Over the next few Wednesdays we will be sharing some Biblical Posts relating to Mental Health for Wisdom Wednesdays. We will also be having a few Guest posts. To start us off is a post from a lovely woman named Jody.
And She Lived her Life a Desolate Woman: A Meditation on 2 Samuel 13
Amnon took hold of Tamar and said to her, “Come, lie with me, my sister.” She answered him, “No, my brother, do not violate me, for such a thing is not done in Israel; do not do this outrageous thing. As for me, where could I carry my shame? And as for you, you would be as one of the outrageous fools in Israel. Now therefore, please speak to the king, for he will not withhold me from you.” But he would not listen to her, and being stronger than she, he violated her and lay with her.
Then Amnon hated her with very great hatred, so that the hatred with which he hated her was greater than the love with which he had loved her. And Amnon said to her, “Get up! Go!” But she said to him, “No, my brother, for this wrong in sending me away is greater than the other that you did to me.” But he would not listen to her. He called the young man who served him and said, “Put this woman out of my presence and bolt the door after her.” Now she was wearing a long robe with sleeves, for thus were the virgin daughters of the king dressed. So his servant put her out and bolted the door after her. And Tamar put ashes on her head and tore the long robe that she wore. And she laid her hand on her head and went away, crying aloud [zaaq – a distress signal or cry for help] as she went.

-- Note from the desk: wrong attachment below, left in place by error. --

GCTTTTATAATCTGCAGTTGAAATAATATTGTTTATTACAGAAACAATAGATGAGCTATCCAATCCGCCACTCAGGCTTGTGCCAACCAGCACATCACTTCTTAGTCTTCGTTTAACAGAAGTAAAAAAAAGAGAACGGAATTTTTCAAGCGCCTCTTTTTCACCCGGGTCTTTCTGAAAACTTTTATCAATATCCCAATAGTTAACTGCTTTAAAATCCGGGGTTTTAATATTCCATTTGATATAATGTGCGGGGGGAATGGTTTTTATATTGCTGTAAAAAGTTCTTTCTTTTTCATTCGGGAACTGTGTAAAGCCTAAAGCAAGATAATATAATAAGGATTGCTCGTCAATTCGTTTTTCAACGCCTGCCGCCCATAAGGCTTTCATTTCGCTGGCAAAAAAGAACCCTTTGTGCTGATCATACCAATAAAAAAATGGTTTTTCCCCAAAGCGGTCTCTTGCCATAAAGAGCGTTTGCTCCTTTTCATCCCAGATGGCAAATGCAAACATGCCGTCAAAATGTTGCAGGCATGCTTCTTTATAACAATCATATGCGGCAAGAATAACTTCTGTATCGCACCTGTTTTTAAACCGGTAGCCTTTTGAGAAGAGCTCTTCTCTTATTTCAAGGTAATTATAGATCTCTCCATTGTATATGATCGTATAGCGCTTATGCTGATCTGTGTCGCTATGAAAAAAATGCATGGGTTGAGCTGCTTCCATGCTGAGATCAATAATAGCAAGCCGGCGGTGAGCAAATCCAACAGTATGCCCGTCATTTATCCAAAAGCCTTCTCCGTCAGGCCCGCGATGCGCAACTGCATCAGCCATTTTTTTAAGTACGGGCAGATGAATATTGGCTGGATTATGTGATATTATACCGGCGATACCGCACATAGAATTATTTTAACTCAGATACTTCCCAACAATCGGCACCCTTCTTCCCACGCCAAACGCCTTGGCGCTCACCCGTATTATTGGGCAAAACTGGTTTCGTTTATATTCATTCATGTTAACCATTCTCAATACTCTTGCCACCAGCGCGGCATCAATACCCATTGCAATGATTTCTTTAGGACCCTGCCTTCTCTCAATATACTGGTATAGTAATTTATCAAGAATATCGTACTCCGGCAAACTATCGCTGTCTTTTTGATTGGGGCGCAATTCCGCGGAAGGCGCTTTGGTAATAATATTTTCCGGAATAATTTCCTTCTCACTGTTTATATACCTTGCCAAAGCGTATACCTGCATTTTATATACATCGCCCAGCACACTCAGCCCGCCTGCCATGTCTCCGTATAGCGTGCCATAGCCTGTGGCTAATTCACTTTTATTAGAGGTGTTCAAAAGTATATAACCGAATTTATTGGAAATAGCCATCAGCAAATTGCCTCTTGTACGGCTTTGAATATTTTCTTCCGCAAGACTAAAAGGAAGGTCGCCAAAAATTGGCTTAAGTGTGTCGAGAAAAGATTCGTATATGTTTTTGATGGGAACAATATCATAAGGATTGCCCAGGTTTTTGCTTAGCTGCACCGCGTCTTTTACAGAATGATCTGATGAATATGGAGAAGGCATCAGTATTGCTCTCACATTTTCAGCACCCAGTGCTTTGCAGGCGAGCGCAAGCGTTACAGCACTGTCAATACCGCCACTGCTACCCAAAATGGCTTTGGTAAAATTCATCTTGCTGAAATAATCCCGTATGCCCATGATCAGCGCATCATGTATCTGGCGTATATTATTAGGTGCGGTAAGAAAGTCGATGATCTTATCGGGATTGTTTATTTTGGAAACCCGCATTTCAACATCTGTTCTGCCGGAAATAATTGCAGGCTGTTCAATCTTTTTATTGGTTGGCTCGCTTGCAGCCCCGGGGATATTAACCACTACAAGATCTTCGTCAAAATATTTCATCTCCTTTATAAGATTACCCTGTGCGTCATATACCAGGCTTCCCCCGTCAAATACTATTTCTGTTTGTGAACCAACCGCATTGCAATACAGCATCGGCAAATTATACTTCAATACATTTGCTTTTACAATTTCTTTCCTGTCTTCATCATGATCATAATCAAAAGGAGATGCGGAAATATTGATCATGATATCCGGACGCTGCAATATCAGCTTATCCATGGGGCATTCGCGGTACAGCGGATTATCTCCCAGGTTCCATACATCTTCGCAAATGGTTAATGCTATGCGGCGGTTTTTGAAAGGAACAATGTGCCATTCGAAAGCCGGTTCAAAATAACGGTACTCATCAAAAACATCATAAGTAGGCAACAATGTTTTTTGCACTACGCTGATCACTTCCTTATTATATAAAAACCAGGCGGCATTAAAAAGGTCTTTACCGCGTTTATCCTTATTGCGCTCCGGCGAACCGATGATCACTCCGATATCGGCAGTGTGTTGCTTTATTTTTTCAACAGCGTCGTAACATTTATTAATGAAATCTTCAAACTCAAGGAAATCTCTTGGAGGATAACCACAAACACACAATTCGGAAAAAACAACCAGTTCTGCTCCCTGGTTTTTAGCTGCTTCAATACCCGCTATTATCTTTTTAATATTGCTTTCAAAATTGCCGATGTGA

And her brother Absalom said to her, “Has Amnon your brother been with you? Now hold your peace, my sister. He is your brother; do not take this to heart.” So Tamar lived, a desolate [samem – stunned, denotes something so horrible that it can leave a person speechless] woman, in her brother Absalom’s house. When King David heard of all these things, he was very angry. But he would not punish his son Amnon, because he loved him, since he was his firstborn. But Absalom spoke to Amnon neither good nor bad, for Absalom hated Amnon, because he had violated his sister Tamar. ~ 2 Samuel 13:11-38, ESV